Fermentation is a technique that has been mastered by the human for a long time. It is a process where microbes produce enzymes that can change the chemical composition of organic substances to make products at our sweet will. We can find fermentation in every culture, every legend. People have been using this process or we can say using microbes for much longer than we know. The evidence says that Babylonians learned to make beer around 6000 B.C. and Chinese and Egyptians used microbes to brew grain-based beverage and bread respectively as long as 4000 B.C. But how did it start? Maybe it started unwillingly when a wild yeast or other microbes took place in a bowl of food or jug of juice and found suitable conditions for fermentation!! Then maybe humans noticed the incident several times and started to embrace this technique for their benefit.
However, the true mechanism of fermentation remained a mystery until the late-ninetieth or twentieth century. In fact, this is one of the most favorite problems among many scientists. The researchers believed three different theories at that time. As a result, the controversy was started!! The main theories were: chemical, vitalist and modified chemical.
The chemical theory was built by many scientists, specially German chemist Justus von Liebig. Earlier this, French chemist Lavoisier, Gay-Lussac, Thenard and Dumas researched the transformation of carbohydrates into alcohol by quantitative methods. Among them, Lavoisier developed a simple formulation of the natural breakdown of organic substances where there was no place for any microbes or yeast. Most of the chemists of that time accepted that yeast only began the process but did not take any part in this. Berzelius defined this incident as catalysis. Following Lavoisier, Liebig considered fermentation as a chemical decomposition which is occurred by the putrefaction of organic materials. He also rejected the term catalysis and the theory accepted by others about the fermentation’s initiation by yeast. Instead, Liebig said vibrations from the putrefaction could be the reason for the beginning of the process. But in alcoholic fermentation, he took for granted that yeast was used in the process only for triggering the fermentation like a putrefied vegetable matter! And nitrogen-rich ferment could cause fermentation in other carbohydrate solution. He believed the ferment needs oxygen, water and appropriate temperature. He also added that the elements of the ferment could get disturbed before the reaction and separated or could make new arrangements. As a result, fermentation could be started because of the instability of ferment. Liebig’s views on fermentation were entirely based on Physico-chemical laws where yeast or other microbes failed to occur.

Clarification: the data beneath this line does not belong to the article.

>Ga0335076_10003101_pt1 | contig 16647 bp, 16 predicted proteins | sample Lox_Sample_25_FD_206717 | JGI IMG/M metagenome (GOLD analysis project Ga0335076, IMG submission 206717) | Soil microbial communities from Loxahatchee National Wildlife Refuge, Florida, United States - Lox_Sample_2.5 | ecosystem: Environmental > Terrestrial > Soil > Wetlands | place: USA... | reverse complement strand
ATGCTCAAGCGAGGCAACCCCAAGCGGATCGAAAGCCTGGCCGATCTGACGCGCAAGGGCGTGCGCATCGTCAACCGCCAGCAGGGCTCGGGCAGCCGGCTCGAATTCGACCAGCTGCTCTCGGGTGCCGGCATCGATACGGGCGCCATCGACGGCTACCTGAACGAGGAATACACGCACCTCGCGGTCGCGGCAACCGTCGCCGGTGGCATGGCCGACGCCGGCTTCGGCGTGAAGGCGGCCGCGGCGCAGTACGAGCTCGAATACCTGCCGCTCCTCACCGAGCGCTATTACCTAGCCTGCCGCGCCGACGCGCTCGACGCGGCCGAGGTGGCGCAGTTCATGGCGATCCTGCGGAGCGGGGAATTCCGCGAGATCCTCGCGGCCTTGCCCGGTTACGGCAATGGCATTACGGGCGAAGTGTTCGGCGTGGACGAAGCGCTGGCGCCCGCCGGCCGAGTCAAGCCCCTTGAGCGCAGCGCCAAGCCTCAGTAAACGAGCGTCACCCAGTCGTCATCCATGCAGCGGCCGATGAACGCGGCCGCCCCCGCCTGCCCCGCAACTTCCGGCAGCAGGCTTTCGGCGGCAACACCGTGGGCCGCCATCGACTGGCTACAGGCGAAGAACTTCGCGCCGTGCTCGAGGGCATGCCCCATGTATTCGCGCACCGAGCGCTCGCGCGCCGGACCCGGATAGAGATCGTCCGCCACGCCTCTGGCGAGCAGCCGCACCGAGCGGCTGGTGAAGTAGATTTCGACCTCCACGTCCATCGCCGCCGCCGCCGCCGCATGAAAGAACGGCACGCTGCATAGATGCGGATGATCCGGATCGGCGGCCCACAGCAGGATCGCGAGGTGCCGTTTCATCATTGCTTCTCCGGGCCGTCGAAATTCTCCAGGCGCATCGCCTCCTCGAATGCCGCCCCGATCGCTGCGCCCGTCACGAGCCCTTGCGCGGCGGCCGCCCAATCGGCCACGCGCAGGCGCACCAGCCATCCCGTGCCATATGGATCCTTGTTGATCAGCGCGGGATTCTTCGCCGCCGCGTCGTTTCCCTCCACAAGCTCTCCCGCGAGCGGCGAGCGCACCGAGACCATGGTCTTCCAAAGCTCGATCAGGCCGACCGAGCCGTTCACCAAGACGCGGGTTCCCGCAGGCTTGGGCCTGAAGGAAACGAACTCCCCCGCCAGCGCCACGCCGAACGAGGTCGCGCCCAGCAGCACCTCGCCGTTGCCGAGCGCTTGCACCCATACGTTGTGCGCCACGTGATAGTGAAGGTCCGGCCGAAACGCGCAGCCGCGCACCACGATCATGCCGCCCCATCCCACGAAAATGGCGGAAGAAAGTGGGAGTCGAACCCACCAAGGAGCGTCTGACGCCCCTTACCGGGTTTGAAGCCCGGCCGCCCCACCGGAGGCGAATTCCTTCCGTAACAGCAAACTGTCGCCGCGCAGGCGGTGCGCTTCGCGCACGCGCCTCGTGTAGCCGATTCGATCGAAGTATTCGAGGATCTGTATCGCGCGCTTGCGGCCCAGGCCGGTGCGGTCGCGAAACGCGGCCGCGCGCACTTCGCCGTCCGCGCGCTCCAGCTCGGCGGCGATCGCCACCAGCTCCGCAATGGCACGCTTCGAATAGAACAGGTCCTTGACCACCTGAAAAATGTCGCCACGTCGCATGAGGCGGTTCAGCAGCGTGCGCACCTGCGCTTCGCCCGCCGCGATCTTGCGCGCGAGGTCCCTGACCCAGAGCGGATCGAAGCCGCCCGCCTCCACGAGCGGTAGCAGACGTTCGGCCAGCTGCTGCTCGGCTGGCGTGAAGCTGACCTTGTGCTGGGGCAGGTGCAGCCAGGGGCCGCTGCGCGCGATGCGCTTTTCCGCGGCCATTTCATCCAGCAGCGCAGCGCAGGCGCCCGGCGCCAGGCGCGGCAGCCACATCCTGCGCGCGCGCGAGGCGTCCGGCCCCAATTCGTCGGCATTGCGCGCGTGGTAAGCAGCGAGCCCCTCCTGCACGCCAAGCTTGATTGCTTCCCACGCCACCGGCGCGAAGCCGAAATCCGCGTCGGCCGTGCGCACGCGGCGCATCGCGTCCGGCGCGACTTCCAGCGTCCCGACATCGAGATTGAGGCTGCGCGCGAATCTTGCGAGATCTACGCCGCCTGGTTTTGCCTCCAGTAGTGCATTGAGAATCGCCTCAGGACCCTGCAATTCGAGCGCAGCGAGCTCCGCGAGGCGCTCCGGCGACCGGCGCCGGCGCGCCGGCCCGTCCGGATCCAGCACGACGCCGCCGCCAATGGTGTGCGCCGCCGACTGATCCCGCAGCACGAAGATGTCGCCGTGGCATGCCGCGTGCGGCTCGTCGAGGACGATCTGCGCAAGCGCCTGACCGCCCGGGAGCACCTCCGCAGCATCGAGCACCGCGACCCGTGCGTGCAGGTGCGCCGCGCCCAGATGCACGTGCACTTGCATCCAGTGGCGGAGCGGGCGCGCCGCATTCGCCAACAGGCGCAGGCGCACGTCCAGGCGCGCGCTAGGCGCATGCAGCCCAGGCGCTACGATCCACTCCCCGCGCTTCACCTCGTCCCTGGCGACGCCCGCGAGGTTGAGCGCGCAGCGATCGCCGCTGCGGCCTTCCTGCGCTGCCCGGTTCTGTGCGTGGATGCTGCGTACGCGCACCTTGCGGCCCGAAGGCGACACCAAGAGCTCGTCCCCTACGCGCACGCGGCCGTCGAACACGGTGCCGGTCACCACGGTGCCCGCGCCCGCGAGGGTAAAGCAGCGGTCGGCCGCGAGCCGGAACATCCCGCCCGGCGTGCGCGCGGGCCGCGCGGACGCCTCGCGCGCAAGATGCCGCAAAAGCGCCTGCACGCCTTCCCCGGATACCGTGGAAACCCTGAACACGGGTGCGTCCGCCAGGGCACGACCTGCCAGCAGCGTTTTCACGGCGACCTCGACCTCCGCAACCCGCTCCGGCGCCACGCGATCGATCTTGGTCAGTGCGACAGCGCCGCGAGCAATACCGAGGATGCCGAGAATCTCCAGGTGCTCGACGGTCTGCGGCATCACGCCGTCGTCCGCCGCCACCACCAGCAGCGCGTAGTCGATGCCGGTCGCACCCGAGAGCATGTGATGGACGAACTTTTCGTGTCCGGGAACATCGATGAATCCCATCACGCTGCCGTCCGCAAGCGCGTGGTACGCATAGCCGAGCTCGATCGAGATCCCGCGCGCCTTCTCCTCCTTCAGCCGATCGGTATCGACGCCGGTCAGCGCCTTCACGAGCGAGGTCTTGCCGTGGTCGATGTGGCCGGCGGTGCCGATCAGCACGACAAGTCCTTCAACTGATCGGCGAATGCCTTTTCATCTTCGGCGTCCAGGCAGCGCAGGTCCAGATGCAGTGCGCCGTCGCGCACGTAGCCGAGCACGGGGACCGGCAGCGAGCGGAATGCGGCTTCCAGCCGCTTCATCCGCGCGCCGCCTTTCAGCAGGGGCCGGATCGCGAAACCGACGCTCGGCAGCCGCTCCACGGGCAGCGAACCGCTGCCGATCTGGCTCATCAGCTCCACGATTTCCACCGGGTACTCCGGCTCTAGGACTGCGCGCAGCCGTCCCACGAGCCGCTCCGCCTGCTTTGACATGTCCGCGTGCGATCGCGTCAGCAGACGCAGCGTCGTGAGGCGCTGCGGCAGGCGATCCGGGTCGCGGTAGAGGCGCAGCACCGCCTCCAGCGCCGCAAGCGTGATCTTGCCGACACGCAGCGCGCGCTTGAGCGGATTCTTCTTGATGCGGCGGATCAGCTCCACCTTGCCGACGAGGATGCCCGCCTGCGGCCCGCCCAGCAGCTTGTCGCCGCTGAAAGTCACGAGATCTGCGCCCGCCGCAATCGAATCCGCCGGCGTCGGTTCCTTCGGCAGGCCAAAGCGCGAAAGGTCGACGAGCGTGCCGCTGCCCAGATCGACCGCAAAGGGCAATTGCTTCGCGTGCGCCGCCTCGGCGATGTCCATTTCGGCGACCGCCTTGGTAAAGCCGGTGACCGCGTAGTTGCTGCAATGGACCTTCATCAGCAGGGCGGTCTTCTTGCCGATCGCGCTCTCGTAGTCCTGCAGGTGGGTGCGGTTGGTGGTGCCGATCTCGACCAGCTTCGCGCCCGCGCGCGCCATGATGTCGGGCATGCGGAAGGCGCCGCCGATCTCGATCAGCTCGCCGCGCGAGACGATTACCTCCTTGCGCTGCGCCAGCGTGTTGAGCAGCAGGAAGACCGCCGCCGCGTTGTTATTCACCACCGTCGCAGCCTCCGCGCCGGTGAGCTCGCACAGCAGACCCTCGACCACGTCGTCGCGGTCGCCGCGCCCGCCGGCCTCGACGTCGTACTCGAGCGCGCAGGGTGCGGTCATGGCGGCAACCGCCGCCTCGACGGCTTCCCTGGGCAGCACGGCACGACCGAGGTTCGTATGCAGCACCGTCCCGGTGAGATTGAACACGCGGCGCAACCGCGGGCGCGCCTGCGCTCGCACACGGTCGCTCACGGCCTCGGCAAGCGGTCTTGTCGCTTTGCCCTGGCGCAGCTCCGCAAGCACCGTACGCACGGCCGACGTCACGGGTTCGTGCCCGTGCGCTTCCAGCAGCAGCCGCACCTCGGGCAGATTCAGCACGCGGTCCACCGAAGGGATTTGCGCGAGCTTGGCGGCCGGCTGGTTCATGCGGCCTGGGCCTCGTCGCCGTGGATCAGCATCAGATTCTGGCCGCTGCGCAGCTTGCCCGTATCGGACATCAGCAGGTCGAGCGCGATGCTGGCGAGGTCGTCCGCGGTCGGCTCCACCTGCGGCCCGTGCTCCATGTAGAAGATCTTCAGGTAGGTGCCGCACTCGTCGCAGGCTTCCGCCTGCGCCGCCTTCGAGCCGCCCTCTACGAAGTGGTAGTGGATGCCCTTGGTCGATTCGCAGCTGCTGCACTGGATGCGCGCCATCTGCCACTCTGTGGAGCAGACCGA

On the other hand, some scientists have completely different ideas. French chemist Louis Pasteur known as the father of fermentation in the modern world developed several theories about fermentation from 1857 to 1860. He believed in Cagniard de La Tour and Schwann’s findings, where they identified growing live yeast in the sugar ferment. The father of fermentation believed in vitalism and said that fermentation was occurring by the living microorganism’s biological activity. He also added those specific organic substances in fermenting medium worked as food for the particular microorganisms and they change the composition of these substances for their growth. Pasteur strongly rejected Liebig and other scientists’ theory and interpreted that fermentation is related to the living and their organization, not accomplished by decomposition or putrefaction.
But as we know the science behind fermentation today, can we say that Pasteur was right? Before answering this question, we should know the third theory about fermentation given by another French chemist Marcellin Berthelot.
Marcellin Berthelot was a contemporary scientist with Liebig and Pasteur who also worked on fermentation. He acknowledged the connection between microbes and fermentation but didn’t believe in the vitalist theory completely. He hypothesized that microorganisms didn’t change the composition of the organic substances directly. Instead, it produced an organic compound that can work without the presence of the microbes and can change the organic material of the fermenting medium. In his work Organic Chemistry Founded on Synthesis (1860) he wrote that “ferment is not the living organism, but the substances produced by one.” In the present time, we are calling this ferment as the enzyme.
Among these theories, Liebig’s ideas are wrong. His chemical approaches didn’t show any future scopes to study on fermentation. On the opposite, Pasteur works aren’t convincing according to today’s knowledge but he provides immense opportunities to research further and find the real causes of fermentation. But strictly say he failed to define the fermentation as accurately as Berthelot did.
In conclusion, we can say these hypotheses correct or incorrect only compare to today’s knowledge. Still, we all have to agree that this is how science has been progressing since the beginning.
Department of Biochemistry and Molecular Biology,
University of Chittagong.
A story taken from Acevedo and Garcia-Carmona, 2016